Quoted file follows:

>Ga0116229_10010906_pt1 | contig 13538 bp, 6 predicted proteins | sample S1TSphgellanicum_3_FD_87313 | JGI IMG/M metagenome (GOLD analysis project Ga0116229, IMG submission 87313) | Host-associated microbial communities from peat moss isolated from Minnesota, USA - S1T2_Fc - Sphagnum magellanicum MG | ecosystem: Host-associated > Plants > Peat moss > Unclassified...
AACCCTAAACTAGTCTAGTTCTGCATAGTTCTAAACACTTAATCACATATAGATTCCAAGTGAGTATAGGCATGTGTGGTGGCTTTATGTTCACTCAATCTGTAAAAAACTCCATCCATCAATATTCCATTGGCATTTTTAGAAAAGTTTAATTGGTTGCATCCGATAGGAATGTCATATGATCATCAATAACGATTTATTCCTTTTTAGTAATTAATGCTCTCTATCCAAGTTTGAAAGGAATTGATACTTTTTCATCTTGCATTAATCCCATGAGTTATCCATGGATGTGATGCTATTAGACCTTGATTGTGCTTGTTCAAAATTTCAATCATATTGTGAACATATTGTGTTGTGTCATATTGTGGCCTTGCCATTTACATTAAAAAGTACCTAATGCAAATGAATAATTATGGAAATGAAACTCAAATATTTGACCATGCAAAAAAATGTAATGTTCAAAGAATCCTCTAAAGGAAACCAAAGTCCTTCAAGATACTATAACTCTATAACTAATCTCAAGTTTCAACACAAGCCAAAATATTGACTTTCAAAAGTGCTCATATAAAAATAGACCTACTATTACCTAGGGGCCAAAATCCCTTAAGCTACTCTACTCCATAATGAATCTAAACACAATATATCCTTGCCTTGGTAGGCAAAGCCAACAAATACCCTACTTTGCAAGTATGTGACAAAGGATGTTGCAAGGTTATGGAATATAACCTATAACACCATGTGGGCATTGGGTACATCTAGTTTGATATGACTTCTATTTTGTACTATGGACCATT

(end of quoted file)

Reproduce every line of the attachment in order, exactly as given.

>Ga0116229_10010906_pt1 | contig 13538 bp, 6 predicted proteins | sample S1TSphgellanicum_3_FD_87313 | JGI IMG/M metagenome (GOLD analysis project Ga0116229, IMG submission 87313) | Host-associated microbial communities from peat moss isolated from Minnesota, USA - S1T2_Fc - Sphagnum magellanicum MG | ecosystem: Host-associated > Plants > Peat moss > Unclassified...
AACCCTAAACTAGTCTAGTTCTGCATAGTTCTAAACACTTAATCACATATAGATTCCAAGTGAGTATAGGCATGTGTGGTGGCTTTATGTTCACTCAATCTGTAAAAAACTCCATCCATCAATATTCCATTGGCATTTTTAGAAAAGTTTAATTGGTTGCATCCGATAGGAATGTCATATGATCATCAATAACGATTTATTCCTTTTTAGTAATTAATGCTCTCTATCCAAGTTTGAAAGGAATTGATACTTTTTCATCTTGCATTAATCCCATGAGTTATCCATGGATGTGATGCTATTAGACCTTGATTGTGCTTGTTCAAAATTTCAATCATATTGTGAACATATTGTGTTGTGTCATATTGTGGCCTTGCCATTTACATTAAAAAGTACCTAATGCAAATGAATAATTATGGAAATGAAACTCAAATATTTGACCATGCAAAAAAATGTAATGTTCAAAGAATCCTCTAAAGGAAACCAAAGTCCTTCAAGATACTATAACTCTATAACTAATCTCAAGTTTCAACACAAGCCAAAATATTGACTTTCAAAAGTGCTCATATAAAAATAGACCTACTATTACCTAGGGGCCAAAATCCCTTAAGCTACTCTACTCCATAATGAATCTAAACACAATATATCCTTGCCTTGGTAGGCAAAGCCAACAAATACCCTACTTTGCAAGTATGTGACAAAGGATGTTGCAAGGTTATGGAATATAACCTATAACACCATGTGGGCATTGGGTACATCTAGTTTGATATGACTTCTATTTTGTACTATGGACCATT